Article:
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Participants answered by moving a slide switch horizontally along a 100-point scale. The scale was anchored with the label “NOT ME (it does not apply at all)” at 0 and the label “CENTRAL (at the core of who I truly am)” at 100. The slide switch was centered at the 50-point, which was labeled “PERIPHERAL (it applies but doesn't define me)”; its movements were displayed analogically (i.e., the location of the switch on the scale) and digitally (i.e., a number informing the exact location of the switch in the 100-point range). Each trait remained on display throughout all six questions, and on every presentation the arrowhead and the digital box were reset to the midpoint (“50”); the response slider remained on display throughout the survey.

The next five questions asked participants to reflect on the trait regardless of whether they themselves possess it. These questions probed the perceived contribution of the brain to the trait and the moral relevance, willful control, temporal stability, and desirability of the trait, as follows:

How much does the BRAIN contribute to this attribute in those who have it? This question has led to great debate among researchers. In your opinion, this attribute is: (0 = not at all due to the brain; 100 = completely due to the brain)

How much does this attribute reveal about the MORAL CHARACTER of a person? How much should we rely on this attribute when judging a person's character? (0 = not at all indicative of moral character; 100 = completely indicative of moral character)

How much is this attribute under WILLFUL CONTROL? Is this something one could change if one really wanted to? (0 = not at all controllable; 100 = completely controllable)

How STABLE is this attribute in a person's life? For example, will someone who is described by this attribute today also be described by it to the same extent 3 years from now? (0 = not at all stable; 100 = completely stable)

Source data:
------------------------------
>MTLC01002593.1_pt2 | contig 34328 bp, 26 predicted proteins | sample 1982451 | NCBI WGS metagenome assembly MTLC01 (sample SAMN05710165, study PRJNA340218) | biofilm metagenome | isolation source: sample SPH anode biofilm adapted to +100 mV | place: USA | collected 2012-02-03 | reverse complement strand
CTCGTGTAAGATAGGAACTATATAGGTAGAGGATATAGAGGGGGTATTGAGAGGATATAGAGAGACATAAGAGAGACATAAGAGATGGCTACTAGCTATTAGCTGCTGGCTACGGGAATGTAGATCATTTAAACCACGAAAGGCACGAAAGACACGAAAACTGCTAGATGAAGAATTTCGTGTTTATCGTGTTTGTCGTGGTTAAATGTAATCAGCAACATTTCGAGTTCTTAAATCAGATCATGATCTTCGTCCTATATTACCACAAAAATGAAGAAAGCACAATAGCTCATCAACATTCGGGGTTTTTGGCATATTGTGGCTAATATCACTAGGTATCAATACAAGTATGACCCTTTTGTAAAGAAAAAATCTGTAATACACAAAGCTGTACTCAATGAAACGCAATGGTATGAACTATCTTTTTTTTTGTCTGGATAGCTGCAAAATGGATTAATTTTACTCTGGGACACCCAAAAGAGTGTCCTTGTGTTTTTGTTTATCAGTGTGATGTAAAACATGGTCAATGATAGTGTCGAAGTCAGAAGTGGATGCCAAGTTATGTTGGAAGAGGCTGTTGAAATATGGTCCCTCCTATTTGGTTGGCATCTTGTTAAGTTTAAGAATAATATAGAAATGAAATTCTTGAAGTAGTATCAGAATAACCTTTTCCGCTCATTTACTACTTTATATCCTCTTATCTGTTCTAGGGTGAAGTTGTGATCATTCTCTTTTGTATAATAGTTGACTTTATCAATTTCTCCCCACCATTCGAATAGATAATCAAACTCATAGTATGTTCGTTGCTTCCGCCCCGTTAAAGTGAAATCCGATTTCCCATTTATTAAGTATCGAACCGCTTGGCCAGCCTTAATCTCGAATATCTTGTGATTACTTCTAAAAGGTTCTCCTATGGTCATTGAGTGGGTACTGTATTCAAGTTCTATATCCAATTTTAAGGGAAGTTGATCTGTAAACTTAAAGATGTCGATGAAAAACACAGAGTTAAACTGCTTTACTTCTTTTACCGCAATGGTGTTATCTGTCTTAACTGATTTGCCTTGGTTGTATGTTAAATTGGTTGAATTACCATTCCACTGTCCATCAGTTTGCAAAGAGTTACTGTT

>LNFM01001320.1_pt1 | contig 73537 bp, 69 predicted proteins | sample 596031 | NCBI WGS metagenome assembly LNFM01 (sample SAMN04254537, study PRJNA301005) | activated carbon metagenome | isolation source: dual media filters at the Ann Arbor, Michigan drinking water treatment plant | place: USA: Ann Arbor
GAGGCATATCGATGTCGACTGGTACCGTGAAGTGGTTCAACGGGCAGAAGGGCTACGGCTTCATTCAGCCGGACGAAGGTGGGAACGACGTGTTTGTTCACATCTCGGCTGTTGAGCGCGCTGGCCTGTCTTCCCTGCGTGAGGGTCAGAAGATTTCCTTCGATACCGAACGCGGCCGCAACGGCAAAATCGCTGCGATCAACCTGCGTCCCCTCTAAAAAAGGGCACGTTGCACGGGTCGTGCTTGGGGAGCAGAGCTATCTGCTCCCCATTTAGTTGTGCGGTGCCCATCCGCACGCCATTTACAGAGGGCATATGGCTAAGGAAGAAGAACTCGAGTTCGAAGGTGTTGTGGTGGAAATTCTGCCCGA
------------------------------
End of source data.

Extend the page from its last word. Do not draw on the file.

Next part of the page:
How DESIRABLE is this attribute? How much is this attribute a weakness one might wish weren't true rather than a strength one might feel proud of? (0 = very undesirable; 100 = very desirable)

Next, participants provided demographic information (same as in Study 1). Finally, to explore possible correlations between the perceived contribution of the brain to personality traits, and people's general beliefs about mind/brain relation and free will, we asked participants to complete two questionnaires: all participants completed a 27-item Dualism Scale (Stanovich, 1989), and some participants (n = 123) also completed the Free Will and Determinism Plus (FAD-P) scale (Paulhus and Carey, 2011). The whole survey took approximately 25 min.

Results and Discussion

Ninety percent of participants (188/210) answered the Instructional Manipulation Check successfully, suggesting they were reading the instructions thoroughly. The 22 participants who failed the instructional manipulation check were warned about their mistake and encouraged to provide a new answer after reading the instructions more carefully. They all answered correctly the second time. Thus, we did not exclude any participants from the analysis.

Table 5 shows the average response across the 210 participants for each dimension of each of the 18 traits. For every trait, the brain's contribution was deemed larger than 50%, although, as expected, there was a wide range, from 54% for laziness to 91% for intelligence. As intended, all positive traits were deemed desirable (>85 points on a 100-point scale), and all negative traits were deemed undesirable (< 23 points). Interestingly, while many of the traits central to the self were moral traits (e.g., honest, kind, loyal), some of them were not (e.g., intelligent).